However, there are still some uphill battles as neither appropriations bills fund PEP and the Senate provisions must make it through what is anticipated to be a difficult conference, given the vast differences between the two bills. In particular, the House completely eliminates funding for physical education. We are working to restore this funding and keep federal physical education policy stronger and robust.

In addition, a bill we have long advocated for, the Promoting Physical Activity for Americans Act, was recently introduced. This bipartisan, bicameral legislative would call on the Department of Health and Human Services (HHS) to issue physical activity recommendations based on the latest scientific and medical evidence every ten years, with a five-year interim update.

This bill came close to passing in the last Congress and we look forward to pushing this important bill across the finish line.

Contact: Kristy Anderson

Transportation Programs Extended Again

Right before the Senate and House left for the August recess, both chambers approved a bill that would temporarily extend transportation programs for another three months through October 29. This extension gives the House more time to work on long-term legislation.

The Senate also approved a six-year bill prior to the break in a bipartisan vote 65-34. The Senate bill maintains the Transportation Alternatives Program, through which programs for Safe Routes to School and biking and walking initiatives are authorized. The Senate bill also contains a Complete Streets provision. Overall, we were pleased with the Senate bill as it maintains the status quo for programs that support walking and biking, and, in some cases, strengthens them.

Contact: Kristy Anderson

New Expert Panel Advises AHA on Payment/Delivery System Reform

Toward the end of June, the American Heart Association convened an in-person meeting of its Expert Panel on Payment and Delivery System Reform. The group came together to inform the association’s involvement in policy initiatives focused on payment and delivery system issues.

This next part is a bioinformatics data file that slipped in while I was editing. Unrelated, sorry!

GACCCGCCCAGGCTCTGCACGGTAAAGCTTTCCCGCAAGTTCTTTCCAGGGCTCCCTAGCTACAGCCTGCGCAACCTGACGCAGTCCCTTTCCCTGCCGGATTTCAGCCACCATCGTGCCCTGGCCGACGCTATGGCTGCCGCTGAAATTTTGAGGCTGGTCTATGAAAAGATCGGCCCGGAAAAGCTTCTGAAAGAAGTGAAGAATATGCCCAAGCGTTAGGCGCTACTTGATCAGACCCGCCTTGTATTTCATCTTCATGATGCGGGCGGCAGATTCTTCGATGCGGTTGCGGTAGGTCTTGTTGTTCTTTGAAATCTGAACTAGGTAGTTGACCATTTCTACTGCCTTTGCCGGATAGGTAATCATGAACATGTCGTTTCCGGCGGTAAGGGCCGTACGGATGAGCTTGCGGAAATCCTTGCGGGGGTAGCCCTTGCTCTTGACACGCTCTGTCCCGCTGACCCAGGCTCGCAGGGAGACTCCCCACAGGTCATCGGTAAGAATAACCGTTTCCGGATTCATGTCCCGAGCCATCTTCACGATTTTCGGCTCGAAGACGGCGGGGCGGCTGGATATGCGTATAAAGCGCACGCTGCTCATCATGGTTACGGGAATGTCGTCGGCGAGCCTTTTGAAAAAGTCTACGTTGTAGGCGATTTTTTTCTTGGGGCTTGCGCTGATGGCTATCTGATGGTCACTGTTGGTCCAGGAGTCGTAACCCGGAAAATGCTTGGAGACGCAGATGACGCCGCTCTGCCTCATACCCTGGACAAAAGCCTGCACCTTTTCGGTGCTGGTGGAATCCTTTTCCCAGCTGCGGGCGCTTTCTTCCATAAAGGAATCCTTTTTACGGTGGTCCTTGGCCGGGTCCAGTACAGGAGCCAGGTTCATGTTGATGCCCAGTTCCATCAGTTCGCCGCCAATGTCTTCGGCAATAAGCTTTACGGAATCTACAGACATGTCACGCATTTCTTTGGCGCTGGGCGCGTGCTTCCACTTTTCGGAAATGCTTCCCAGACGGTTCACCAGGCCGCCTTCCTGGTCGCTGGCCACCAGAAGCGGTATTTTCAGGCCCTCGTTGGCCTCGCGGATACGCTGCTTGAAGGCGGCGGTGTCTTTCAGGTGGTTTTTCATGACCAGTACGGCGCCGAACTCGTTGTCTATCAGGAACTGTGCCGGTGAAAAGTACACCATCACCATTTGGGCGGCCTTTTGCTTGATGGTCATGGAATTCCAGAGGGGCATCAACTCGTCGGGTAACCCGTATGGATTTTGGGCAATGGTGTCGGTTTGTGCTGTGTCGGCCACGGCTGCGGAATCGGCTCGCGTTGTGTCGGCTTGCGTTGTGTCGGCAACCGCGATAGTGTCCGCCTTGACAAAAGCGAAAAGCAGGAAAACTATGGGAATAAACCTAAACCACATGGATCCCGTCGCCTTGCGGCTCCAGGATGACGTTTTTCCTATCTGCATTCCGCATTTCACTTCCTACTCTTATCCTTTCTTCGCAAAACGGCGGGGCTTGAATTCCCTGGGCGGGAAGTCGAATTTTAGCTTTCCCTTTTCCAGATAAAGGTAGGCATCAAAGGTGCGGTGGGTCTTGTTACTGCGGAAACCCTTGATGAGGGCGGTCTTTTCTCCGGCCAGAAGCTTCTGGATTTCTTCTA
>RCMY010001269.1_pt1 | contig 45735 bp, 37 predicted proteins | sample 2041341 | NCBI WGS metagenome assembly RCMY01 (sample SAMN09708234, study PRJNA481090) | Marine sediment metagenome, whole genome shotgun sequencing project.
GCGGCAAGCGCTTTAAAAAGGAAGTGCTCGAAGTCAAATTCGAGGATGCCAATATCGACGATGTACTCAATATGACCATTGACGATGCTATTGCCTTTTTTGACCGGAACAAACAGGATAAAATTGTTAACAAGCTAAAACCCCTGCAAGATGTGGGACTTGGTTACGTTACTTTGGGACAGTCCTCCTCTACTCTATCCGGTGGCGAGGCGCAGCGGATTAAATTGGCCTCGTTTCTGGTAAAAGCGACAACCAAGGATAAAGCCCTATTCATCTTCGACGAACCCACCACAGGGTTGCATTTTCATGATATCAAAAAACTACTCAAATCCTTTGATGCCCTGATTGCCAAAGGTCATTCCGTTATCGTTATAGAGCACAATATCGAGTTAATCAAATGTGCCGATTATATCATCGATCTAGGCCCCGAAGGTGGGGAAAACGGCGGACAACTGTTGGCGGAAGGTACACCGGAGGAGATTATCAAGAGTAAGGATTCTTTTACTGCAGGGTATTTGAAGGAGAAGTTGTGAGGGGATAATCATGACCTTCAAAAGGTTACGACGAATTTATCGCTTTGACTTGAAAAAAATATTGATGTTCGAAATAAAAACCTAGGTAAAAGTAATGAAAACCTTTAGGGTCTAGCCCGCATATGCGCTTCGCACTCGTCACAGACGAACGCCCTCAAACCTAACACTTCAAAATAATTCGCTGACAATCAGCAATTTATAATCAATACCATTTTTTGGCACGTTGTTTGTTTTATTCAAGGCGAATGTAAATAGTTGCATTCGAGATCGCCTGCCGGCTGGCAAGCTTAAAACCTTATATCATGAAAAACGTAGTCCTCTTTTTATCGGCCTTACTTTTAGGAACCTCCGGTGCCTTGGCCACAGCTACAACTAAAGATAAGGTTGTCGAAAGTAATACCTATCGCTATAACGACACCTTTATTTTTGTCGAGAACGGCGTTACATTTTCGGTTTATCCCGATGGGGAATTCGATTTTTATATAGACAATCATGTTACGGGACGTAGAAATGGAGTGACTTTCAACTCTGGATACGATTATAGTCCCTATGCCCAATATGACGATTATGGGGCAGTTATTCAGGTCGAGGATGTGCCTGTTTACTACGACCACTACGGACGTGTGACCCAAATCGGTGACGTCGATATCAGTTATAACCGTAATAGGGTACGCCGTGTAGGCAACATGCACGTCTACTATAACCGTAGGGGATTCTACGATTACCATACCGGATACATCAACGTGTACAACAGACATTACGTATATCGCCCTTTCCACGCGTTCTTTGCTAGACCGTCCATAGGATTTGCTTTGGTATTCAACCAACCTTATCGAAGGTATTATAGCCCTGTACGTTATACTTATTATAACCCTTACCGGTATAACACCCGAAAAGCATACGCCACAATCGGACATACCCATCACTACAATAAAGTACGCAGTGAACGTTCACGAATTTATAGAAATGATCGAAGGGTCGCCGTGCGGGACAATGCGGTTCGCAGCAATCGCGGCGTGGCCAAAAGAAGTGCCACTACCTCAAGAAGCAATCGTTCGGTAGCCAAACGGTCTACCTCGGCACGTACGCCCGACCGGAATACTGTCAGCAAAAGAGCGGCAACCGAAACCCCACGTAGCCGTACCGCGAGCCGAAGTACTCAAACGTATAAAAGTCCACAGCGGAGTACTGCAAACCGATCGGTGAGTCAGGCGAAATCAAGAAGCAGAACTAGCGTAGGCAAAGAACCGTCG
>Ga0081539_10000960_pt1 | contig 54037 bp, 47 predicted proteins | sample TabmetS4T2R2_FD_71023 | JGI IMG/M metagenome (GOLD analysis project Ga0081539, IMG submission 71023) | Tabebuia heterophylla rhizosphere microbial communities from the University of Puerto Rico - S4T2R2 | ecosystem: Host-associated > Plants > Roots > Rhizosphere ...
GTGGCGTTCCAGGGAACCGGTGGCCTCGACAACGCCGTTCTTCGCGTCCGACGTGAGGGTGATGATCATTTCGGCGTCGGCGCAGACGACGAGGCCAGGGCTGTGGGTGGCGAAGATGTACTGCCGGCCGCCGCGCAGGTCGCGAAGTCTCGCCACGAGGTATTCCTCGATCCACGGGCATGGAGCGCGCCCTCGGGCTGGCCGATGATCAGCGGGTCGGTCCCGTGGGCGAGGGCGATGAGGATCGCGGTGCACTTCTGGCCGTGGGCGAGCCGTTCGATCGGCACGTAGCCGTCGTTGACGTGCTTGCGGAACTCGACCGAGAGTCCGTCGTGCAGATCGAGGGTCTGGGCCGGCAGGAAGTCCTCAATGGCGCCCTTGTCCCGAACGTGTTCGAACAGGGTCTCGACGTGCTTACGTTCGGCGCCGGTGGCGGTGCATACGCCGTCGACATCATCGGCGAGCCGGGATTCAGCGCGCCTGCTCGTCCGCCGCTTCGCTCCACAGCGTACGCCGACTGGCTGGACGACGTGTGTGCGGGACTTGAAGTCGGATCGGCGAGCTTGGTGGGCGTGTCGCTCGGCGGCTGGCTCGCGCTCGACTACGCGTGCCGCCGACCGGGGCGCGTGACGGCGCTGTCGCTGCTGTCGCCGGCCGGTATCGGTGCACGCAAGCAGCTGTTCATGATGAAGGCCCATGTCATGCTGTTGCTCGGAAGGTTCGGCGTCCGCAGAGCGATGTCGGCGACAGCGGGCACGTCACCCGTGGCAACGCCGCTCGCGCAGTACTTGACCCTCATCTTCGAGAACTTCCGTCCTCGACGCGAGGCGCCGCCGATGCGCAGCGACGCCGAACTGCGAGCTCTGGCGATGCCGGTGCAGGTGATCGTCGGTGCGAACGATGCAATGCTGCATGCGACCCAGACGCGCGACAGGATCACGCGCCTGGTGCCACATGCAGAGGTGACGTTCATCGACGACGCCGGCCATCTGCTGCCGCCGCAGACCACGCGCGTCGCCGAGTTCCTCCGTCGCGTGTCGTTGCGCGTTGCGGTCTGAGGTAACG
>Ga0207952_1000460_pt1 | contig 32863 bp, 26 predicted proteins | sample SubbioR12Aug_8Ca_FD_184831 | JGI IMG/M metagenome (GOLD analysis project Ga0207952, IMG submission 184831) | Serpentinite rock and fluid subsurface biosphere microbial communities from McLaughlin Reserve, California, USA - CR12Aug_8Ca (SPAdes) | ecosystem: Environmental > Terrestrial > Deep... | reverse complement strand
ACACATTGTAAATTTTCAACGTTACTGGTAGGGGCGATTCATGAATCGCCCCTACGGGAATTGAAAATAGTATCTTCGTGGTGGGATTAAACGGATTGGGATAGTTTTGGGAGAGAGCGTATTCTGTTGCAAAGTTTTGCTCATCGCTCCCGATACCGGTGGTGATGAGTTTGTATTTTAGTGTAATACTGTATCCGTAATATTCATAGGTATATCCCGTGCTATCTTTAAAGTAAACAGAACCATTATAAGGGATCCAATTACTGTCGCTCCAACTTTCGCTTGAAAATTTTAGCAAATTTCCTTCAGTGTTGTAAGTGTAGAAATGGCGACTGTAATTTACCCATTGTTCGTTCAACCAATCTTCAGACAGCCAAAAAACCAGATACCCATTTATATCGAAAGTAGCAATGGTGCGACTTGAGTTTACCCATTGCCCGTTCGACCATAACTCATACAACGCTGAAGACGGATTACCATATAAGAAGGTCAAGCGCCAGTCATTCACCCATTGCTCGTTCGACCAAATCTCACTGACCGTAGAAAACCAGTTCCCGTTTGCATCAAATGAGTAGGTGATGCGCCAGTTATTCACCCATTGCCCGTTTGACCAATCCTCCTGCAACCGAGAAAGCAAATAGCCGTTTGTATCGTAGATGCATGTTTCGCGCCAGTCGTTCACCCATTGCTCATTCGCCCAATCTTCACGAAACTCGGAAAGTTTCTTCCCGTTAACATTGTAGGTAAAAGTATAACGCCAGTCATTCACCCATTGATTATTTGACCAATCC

The panel is comprised of national experts on healthcare finance and organization and how they relate to cardiovascular and stroke care. Representatives from the Centers for Medicare and Medicaid Services (CMS) along with congressional staff presented to the group on CMS’ Health Care Payment and Action Learning Network and pilot project to use the association’s atherosclerotic cardiovascular disease risk calculator, as well as on the Senate Committee on Finance’s chronic care legislation.

In the immediate future, the group will assist staff in developing comments on the discussed initiatives. It also intends to develop a series of papers, starting with one that outlines the need for the association’s engagement in payment and delivery system policy issues, and ultimately outlining best practices for implementing new care models in cardiovascular and stroke care.

 Contact: Madeleine Konig


Tobacco Tax Increases in Nevada and Kansas

In early June, Nevada Governor Brian Sandoval signed Senate Bill 483 that increases Nevada’s tax on cigarettes from $0.80 to $1.80 per pack. This $1 increase will have a significant impact on smoking rates – including keeping an estimated 10,000 youth from becoming smokers and helping more than 15,000 current smokers quit – while also generating approximately $96 million per year in state revenue.

In Kansas, AHA staff, volunteers and partners worked together to significantly increase the state cigarette tax, and in the end, it went up from $0.79 to $1.29 per pack. Key partners in this campaign included the Kansas Health Foundation, American Cancer Society Cancer Action Network, Kansas Academy of Family Physicians, Campaign for Tobacco Free Kids, American Lung Association, Kansas Hospital Association, The University of Kansas Cancer Center and Kansas Health Consumer Coalition.

Additionally, AHA’s Board of Directors in Kansas City and Wichita adopted the tobacco tax campaign as part of their Community Plan 2.0.

Contact: Chris Sherwin

Massachusetts DOT Funds New Complete Streets Program

After a few years of hard work, the Massachusetts Department of Transportation will be making use of $12.5 million of transportation-dedicated funds to implement a new Complete Streets program. This will support cities and towns in the design and construction of roadways that accommodate all users and modes of transportation. The Complete Streets program will supply funding for both design and construction, which will allow the state to support communities that may be challenged to provide these funds. It will also help create a pipeline of Complete Streets projects that will further the goal of more and better mobility options across the Commonwealth.

Contact: Tim Vaske

Safer Routes in Washington

Washington State Gov. Jay Inslee signed 2ESHB 1299 into law in June, approving $15.3 million for bicycle and pedestrian safety projects and $6.75 million for Safe Routes to School in the state’s 2015-2017 biennial transportation budget.  After much hard work from advocates and Government Relations Director Lindsay Hovind, Gov. Inslee held a public signing ceremony in July for a tremendous multimodal transportation budget backed by groups including the association, Childhood Obesity Prevention Coalition (COPC) and Washington Bikes.